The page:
Hip Replacement

Hip Replacement

If your hip joint is damaged, normal activities can become increasingly challenging over time. Even simple tasks like putting on socks or getting out of a chair can become difficult.

You may already have started to explore the different treatment options available. Or, you may have found medication, physical therapy, and lifestyle changes aren’t improving your symptoms. In either case, you may want to consider hip replacement surgery to relieve your pain, improve your mobility, and return you to a your regular, active lifestyle.

What Causes Hip Pain?

The cartilage at the hip joint can wear down or become damaged through injury or disease such as arthritis. The cartilage acts as a smooth lining to help the “ball” at the top of the thighbone (femur) and “socket” of the pelvic bone to glide together smoothly.

Without the protection of the cartilage, the rough surfaces of the bones rub together and can result in pain and restricted mobility. Cartilage damage can cause the hip joint to become stiff and inflamed.

Hip Replacement Surgery

Hip replacement, or arthroplasty, is a procedure in which the damaged portions of the hip joint are replaced with artificial parts.

The “ball” atop the femur is replaced with a metal or ceramic ball with a stem that fits into the bone. Damaged cartilage lining the “socket” in the pelvis is replaced with a prosthesis.

The end result is a smooth gliding surface for the replacement parts. This will ensure your hip will function as a natural joint would – and without pain.

A partial hip replacement, also known as a hemiarthroplasty, involves replacing the “ball” only, and not the “socket.” This procedure may be recommended when hip joint damage is due to something other than arthritis (which tends to affect the entire joint).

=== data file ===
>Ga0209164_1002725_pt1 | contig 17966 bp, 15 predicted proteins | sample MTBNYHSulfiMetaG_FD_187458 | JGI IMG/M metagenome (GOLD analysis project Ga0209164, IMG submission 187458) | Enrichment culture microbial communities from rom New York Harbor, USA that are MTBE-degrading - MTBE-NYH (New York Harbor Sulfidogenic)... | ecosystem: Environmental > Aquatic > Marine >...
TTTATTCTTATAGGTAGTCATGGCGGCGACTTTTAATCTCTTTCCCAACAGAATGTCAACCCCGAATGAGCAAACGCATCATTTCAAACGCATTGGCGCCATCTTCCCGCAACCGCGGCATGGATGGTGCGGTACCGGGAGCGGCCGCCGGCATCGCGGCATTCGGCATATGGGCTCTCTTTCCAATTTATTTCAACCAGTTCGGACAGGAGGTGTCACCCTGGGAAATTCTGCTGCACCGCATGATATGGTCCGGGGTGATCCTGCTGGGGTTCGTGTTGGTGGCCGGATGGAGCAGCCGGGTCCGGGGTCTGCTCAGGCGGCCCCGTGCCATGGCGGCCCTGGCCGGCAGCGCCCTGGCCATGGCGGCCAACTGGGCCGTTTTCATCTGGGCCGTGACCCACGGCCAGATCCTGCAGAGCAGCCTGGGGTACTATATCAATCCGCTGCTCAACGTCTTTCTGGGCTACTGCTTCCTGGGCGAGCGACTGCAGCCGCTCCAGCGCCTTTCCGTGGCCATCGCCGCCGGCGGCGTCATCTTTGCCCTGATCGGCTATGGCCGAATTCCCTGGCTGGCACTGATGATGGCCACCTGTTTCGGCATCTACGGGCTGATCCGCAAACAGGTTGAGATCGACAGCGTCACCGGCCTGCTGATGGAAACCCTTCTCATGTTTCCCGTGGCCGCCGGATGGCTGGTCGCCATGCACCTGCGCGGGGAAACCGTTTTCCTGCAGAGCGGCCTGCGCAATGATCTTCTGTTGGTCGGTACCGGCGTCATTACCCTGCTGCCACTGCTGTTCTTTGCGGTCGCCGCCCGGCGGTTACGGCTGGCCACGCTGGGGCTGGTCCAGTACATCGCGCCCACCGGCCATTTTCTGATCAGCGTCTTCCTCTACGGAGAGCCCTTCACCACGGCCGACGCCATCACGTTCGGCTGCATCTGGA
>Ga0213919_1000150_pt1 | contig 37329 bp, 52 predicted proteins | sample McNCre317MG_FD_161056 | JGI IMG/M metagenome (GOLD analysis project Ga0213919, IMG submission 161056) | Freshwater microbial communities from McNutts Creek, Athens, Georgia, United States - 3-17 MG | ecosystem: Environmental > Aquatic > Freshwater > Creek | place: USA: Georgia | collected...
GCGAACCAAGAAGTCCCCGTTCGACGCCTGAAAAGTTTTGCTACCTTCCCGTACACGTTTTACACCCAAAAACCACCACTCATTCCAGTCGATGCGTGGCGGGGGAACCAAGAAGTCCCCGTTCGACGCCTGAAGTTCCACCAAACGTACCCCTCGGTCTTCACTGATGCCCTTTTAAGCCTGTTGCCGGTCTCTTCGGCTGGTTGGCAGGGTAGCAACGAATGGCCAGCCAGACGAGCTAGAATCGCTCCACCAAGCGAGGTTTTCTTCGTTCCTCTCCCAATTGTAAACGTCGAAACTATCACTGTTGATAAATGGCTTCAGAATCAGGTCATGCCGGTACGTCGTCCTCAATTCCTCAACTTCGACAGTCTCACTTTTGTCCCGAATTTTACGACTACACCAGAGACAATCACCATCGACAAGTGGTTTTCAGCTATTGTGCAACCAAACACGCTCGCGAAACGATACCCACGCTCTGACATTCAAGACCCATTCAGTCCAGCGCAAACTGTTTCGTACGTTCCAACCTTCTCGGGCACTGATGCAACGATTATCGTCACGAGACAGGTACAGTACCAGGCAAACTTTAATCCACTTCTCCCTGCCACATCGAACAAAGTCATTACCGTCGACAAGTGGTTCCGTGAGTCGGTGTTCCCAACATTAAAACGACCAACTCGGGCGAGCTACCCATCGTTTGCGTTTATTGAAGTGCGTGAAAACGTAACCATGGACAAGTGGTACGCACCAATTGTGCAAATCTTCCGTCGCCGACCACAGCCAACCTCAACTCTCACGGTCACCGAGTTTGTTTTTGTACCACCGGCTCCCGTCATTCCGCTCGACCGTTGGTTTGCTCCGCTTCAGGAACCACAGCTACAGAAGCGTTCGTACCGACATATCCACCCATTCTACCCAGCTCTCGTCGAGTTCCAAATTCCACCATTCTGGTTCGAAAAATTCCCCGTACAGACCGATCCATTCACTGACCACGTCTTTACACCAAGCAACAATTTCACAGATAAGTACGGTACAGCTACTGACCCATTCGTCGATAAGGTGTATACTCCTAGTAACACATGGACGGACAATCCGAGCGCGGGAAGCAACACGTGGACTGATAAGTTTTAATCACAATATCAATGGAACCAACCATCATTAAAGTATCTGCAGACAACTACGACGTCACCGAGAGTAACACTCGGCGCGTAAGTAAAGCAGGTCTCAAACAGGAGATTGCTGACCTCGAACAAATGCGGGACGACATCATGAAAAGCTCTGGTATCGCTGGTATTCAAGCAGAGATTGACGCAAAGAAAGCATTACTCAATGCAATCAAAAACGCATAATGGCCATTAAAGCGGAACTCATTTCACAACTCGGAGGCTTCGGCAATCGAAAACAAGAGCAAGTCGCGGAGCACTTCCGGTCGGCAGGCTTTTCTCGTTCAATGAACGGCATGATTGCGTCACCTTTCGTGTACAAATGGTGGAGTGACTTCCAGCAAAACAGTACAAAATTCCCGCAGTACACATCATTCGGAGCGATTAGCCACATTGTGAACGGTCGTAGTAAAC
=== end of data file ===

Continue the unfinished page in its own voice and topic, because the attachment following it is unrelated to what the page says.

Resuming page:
Recovery After Surgery

On average, someone who has had hip replacement surgery will stay in the hospital for 1-2 days after a joint replacement surgery.

Rehabilitation with a physical therapist usually starts within 24 hours of your operation, starting with sitting up, getting in and out of bed, and building up to walking using a walker or crutches. Physical therapy then continues for 6-8 weeks, at which point normal activities can resume, including driving and even a return to sports.

What Are the Risks?

Hip surgery is considered very safe and is becoming an increasingly popular treatment for hip pain. Most people who have hip replacement surgery experience a dramatic reduction in hip pain and discomfort and find their mobility significantly improves. But, like with all types of surgery, there are always potential complications, such as infection at the site of the surgery, injuries to blood vessels and nerves, hip dislocation and difference in leg length. Your orthopedic specialist can discuss the pros and cons with you if you’re considering a hip replacement procedure.

How Long Do Hip Implants Last?

On average, hip replacements last about 20 years. The life expectancy of the implant depends on factors such as how active your lifestyle is (because excessive activity can speed up the wear and tear of the implants) and whether you are overweight (which puts a lot more stress on the hip joint).

How Movement Orthopedics Can Help You Get Back to It

If you are suffering from hip pain, contact Movement Orthopedics for more information about your treatment options. We offer comprehensive treatment utilizing the best techniques for treating musculoskeletal and joint dysfunction. Our patients benefit from a less invasive form of hip replacement surgery, which spares healthy muscle tissue, allowing for a faster recovery with less pain and scarring as well as fewer post-op risks and complications.

Contact Movement Orthopedics for more information about a hip replacement or any other orthopedic concern you have. Call us at (586) 436-3785 or fill out our appointment request form. We look forward to assisting you.

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